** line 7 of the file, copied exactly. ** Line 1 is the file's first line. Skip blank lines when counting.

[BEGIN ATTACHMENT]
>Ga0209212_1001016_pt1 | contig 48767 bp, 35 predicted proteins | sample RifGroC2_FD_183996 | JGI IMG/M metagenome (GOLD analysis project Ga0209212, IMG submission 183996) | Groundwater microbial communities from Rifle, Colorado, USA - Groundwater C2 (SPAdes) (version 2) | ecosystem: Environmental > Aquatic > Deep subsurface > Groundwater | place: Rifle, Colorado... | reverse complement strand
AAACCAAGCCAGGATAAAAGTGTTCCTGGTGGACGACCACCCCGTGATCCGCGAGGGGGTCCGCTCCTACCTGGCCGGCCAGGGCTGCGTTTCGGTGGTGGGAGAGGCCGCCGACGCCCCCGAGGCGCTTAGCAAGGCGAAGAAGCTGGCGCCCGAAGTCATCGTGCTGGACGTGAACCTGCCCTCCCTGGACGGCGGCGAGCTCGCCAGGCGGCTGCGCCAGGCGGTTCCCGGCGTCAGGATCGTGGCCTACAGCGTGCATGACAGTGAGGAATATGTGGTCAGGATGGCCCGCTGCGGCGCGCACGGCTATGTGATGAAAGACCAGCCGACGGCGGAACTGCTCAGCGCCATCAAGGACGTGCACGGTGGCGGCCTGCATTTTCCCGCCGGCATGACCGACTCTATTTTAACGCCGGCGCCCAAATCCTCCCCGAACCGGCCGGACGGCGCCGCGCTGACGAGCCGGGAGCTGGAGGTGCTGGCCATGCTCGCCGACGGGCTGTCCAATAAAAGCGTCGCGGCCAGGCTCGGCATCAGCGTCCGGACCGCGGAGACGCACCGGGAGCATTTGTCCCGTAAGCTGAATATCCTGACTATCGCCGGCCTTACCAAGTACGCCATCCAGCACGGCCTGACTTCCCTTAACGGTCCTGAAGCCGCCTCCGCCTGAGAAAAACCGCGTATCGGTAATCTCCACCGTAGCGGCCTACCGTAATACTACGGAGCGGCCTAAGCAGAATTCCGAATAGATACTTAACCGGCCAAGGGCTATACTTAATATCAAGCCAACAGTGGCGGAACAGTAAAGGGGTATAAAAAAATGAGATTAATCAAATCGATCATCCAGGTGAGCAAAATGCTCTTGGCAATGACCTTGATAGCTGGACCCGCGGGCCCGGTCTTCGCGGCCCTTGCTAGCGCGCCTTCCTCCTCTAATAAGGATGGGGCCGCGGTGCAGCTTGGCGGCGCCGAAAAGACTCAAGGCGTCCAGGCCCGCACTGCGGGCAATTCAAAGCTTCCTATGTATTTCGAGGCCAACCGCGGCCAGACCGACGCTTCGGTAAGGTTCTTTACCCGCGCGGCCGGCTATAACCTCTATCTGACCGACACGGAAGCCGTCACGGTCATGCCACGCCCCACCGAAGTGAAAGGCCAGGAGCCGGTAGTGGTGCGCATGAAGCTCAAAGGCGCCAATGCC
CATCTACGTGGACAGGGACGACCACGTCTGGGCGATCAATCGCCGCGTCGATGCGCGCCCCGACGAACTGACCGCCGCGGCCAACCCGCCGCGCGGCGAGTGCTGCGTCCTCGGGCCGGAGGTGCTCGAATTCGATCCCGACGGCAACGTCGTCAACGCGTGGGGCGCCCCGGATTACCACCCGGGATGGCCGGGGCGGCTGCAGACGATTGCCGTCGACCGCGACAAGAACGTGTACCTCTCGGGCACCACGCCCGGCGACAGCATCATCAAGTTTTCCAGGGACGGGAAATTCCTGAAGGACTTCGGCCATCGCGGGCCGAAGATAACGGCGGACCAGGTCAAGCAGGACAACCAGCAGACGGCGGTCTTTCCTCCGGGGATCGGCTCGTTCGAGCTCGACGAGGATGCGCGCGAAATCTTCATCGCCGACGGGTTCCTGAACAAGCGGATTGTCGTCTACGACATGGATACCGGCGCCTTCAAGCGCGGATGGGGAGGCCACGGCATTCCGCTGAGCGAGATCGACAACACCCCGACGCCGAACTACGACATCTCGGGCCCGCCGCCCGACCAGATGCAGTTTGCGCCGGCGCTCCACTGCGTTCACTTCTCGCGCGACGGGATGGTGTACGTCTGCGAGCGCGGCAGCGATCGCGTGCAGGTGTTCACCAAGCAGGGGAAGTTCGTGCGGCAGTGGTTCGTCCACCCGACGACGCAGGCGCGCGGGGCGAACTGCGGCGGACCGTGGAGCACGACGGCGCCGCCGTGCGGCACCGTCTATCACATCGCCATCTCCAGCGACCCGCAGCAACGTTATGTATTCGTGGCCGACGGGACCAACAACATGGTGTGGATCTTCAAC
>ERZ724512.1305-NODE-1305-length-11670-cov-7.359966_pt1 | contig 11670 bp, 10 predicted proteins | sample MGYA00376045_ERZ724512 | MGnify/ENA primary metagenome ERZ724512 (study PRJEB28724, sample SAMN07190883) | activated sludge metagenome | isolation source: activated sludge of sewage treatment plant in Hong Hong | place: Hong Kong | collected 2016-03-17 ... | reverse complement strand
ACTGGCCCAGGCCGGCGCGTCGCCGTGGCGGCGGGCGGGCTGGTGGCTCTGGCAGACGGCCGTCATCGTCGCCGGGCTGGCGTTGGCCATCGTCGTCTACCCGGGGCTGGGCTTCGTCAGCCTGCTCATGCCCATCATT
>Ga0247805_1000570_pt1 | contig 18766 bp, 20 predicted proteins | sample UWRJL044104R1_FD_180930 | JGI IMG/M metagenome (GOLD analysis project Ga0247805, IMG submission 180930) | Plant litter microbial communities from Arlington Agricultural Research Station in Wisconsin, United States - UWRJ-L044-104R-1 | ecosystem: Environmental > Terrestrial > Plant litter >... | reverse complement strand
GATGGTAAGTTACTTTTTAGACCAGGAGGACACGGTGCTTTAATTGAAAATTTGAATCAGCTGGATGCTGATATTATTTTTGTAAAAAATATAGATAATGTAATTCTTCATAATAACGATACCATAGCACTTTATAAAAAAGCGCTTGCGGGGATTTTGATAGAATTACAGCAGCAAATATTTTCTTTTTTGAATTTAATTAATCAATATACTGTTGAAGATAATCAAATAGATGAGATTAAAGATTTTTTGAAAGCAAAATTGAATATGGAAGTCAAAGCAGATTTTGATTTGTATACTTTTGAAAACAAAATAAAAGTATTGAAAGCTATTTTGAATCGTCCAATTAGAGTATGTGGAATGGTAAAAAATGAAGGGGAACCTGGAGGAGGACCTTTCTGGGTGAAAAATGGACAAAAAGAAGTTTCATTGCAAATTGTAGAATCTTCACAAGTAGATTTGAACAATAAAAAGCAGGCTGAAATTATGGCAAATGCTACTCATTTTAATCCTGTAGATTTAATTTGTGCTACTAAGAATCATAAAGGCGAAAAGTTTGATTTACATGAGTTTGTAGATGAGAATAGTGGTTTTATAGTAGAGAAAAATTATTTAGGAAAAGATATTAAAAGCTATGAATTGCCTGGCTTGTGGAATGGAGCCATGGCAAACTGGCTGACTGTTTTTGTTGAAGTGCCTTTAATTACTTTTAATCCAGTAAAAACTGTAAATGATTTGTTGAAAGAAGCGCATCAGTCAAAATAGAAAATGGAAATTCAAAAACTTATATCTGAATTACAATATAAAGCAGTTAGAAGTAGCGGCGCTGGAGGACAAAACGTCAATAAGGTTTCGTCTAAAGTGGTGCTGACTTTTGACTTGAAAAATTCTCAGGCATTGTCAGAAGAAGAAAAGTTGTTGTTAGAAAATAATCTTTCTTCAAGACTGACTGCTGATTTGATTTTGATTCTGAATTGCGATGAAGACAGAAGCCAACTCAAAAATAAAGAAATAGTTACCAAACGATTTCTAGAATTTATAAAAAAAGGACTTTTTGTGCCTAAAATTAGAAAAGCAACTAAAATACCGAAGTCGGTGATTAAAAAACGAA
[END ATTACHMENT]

GATGGTAAGTTACTTTTTAGACCAGGAGGACACGGTGCTTTAATTGAAAATTTGAATCAGCTGGATGCTGATATTATTTTTGTAAAAAATATAGATAATGTAATTCTTCATAATAACGATACCATAGCACTTTATAAAAAAGCGCTTGCGGGGATTTTGATAGAATTACAGCAGCAAATATTTTCTTTTTTGAATTTAATTAATCAATATACTGTTGAAGATAATCAAATAGATGAGATTAAAGATTTTTTGAAAGCAAAATTGAATATGGAAGTCAAAGCAGATTTTGATTTGTATACTTTTGAAAACAAAATAAAAGTATTGAAAGCTATTTTGAATCGTCCAATTAGAGTATGTGGAATGGTAAAAAATGAAGGGGAACCTGGAGGAGGACCTTTCTGGGTGAAAAATGGACAAAAAGAAGTTTCATTGCAAATTGTAGAATCTTCACAAGTAGATTTGAACAATAAAAAGCAGGCTGAAATTATGGCAAATGCTACTCATTTTAATCCTGTAGATTTAATTTGTGCTACTAAGAATCATAAAGGCGAAAAGTTTGATTTACATGAGTTTGTAGATGAGAATAGTGGTTTTATAGTAGAGAAAAATTATTTAGGAAAAGATATTAAAAGCTATGAATTGCCTGGCTTGTGGAATGGAGCCATGGCAAACTGGCTGACTGTTTTTGTTGAAGTGCCTTTAATTACTTTTAATCCAGTAAAAACTGTAAATGATTTGTTGAAAGAAGCGCATCAGTCAAAATAGAAAATGGAAATTCAAAAACTTATATCTGAATTACAATATAAAGCAGTTAGAAGTAGCGGCGCTGGAGGACAAAACGTCAATAAGGTTTCGTCTAAAGTGGTGCTGACTTTTGACTTGAAAAATTCTCAGGCATTGTCAGAAGAAGAAAAGTTGTTGTTAGAAAATAATCTTTCTTCAAGACTGACTGCTGATTTGATTTTGATTCTGAATTGCGATGAAGACAGAAGCCAACTCAAAAATAAAGAAATAGTTACCAAACGATTTCTAGAATTTATAAAAAAAGGACTTTTTGTGCCTAAAATTAGAAAAGCAACTAAAATACCGAAGTCGGTGATTAAAAAACGAA